Dream house

Who knew, over years past, that when we played "dream home" that it would turn out to be a two-bedroom flat in Marrickville next to the railway lines! Of course, we still talk about the next one - but at the moment, we're set.

Greek Orthodox Easter

As she waited at the bus stop yesterday morning, Sooz started chatting with one of the other regulars and found out that the local Greek Church was observing Easter with a street parade that evening. It turned out to be a massive affair. We arrive at 8pm, and the Church was already overflowing, and over the next hour as services continued inside, the parking lot filled up. The parade started at about 9pm, and police closed the street to ensure the safety of the worshippers. A woman who asked us the time kindly explained the ritual. The elaborately ordained structure being carried in the first image represents the coffin of Christ. The parade follows the "Stations" (of the Cross) - around the block - and then returns to the Church. A service will be held at 11pm tonight, and part of that will be extinguishing of the lights, and then the Church will be lit - candle to candle - starting from a single one - to mark Christ's resurrection.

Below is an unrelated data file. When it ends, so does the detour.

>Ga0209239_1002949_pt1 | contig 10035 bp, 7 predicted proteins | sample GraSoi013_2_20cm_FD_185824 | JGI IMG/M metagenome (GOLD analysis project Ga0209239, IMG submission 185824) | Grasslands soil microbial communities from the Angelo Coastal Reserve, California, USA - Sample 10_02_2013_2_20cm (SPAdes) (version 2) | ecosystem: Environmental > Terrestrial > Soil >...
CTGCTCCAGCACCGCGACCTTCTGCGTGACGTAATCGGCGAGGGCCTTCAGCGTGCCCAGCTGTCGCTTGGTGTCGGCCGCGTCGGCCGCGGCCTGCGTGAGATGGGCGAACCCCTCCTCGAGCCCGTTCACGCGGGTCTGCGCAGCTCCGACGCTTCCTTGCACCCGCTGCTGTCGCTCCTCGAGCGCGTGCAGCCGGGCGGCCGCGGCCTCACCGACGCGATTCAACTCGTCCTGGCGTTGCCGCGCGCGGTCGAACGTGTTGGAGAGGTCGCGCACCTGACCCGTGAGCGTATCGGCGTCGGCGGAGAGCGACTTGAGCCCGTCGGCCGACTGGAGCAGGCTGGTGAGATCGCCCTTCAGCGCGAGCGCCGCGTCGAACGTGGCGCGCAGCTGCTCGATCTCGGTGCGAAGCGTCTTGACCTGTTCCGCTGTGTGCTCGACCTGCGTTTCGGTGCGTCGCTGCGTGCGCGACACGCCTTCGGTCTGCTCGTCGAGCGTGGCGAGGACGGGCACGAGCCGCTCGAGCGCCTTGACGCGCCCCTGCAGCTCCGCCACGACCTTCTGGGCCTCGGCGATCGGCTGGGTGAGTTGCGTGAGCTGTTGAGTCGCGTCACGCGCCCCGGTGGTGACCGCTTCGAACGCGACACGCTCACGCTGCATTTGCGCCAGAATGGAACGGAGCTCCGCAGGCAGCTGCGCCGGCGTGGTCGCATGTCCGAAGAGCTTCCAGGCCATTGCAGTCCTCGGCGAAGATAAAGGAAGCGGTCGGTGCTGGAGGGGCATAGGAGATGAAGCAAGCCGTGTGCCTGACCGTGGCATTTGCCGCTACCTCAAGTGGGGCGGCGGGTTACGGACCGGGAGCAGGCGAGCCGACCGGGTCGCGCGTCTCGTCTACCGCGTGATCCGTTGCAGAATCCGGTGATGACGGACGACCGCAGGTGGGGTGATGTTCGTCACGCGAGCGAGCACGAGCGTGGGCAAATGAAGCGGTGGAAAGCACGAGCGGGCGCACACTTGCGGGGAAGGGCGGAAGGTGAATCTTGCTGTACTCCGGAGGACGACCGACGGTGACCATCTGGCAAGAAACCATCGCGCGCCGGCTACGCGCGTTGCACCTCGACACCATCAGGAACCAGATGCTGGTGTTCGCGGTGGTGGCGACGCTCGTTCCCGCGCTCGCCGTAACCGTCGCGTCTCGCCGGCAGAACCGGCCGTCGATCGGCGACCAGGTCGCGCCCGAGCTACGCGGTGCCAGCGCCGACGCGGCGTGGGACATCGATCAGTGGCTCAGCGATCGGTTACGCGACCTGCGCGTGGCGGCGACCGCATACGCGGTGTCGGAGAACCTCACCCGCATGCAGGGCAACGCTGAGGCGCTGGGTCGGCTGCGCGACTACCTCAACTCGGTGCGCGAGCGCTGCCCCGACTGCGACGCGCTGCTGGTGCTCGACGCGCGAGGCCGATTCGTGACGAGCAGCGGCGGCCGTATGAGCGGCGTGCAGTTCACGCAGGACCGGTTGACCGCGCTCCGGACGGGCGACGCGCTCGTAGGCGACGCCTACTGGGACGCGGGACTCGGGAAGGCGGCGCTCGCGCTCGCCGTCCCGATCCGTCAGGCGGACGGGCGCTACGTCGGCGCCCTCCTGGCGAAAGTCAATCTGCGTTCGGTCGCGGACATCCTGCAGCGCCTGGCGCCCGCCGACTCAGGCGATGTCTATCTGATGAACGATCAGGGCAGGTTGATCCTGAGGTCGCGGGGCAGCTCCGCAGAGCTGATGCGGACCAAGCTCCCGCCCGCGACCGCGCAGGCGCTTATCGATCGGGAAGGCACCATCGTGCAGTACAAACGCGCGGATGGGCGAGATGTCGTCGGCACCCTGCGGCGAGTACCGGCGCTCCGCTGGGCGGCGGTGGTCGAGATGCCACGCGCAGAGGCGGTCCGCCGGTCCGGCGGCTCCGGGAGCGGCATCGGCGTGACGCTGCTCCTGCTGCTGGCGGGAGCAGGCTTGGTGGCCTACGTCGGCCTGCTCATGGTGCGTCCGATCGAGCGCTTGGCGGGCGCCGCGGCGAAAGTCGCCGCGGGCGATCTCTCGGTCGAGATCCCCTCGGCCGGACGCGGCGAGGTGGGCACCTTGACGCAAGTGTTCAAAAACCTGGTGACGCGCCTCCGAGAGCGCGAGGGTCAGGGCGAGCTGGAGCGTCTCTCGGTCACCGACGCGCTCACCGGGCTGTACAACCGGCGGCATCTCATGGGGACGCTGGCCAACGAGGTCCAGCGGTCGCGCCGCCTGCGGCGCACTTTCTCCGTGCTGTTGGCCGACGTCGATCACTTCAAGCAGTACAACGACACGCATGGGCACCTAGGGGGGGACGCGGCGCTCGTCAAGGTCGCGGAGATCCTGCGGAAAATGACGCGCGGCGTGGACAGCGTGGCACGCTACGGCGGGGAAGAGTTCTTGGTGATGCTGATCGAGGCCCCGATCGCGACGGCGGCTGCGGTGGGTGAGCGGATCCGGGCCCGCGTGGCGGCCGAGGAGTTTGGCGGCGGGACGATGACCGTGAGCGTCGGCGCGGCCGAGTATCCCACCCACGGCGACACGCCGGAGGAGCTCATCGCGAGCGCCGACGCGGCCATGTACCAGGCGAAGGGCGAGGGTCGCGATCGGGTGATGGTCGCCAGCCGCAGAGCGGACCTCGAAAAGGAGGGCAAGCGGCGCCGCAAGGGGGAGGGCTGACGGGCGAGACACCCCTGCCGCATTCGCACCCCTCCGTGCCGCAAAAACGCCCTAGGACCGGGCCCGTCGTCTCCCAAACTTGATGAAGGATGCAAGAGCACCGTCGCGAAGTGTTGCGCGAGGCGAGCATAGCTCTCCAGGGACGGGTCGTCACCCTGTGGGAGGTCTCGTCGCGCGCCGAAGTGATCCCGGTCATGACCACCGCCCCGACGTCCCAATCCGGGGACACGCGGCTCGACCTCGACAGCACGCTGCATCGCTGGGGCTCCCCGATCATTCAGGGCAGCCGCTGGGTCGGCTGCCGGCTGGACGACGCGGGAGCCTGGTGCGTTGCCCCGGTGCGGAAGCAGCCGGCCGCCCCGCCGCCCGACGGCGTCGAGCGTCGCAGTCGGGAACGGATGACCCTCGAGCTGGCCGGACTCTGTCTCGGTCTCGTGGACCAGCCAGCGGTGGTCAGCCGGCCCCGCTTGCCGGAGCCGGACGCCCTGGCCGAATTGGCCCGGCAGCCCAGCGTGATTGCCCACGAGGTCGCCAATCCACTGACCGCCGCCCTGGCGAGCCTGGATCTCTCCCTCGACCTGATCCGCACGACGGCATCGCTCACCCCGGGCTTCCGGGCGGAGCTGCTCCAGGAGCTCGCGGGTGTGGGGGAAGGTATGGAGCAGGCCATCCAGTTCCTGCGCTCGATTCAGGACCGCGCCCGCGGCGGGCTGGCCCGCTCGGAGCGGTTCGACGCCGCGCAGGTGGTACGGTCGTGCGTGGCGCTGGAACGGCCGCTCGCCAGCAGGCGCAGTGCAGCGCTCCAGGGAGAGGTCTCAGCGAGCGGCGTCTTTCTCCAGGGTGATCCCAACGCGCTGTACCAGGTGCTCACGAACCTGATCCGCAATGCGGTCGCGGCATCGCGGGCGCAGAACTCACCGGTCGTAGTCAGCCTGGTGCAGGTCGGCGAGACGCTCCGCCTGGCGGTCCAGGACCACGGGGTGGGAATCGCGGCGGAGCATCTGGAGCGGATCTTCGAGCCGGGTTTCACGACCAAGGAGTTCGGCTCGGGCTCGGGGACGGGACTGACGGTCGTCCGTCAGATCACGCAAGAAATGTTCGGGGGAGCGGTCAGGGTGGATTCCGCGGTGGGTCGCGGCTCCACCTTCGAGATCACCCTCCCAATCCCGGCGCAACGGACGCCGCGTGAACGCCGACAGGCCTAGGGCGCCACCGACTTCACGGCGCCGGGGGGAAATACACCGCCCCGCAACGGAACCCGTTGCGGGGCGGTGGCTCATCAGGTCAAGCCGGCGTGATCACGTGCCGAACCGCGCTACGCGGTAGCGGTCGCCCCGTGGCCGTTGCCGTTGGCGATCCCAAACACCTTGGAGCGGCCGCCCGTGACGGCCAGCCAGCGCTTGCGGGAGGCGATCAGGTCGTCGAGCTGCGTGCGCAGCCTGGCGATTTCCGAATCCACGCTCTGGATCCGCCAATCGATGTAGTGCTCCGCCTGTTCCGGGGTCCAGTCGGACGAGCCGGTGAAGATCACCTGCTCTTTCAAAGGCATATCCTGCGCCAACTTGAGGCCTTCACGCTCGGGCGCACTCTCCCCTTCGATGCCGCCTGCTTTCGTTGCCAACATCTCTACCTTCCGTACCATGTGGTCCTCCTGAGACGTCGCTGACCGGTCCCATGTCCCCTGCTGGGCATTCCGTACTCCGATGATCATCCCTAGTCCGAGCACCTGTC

Thursday, April 20, 2006

Death penalty

If someone wants to receive the death penalty for their crimes (let's for a moment not ponder "why?"or debate the capital punishment question) - is it more a punishment to sentence them to life imprisonment instead?

In the news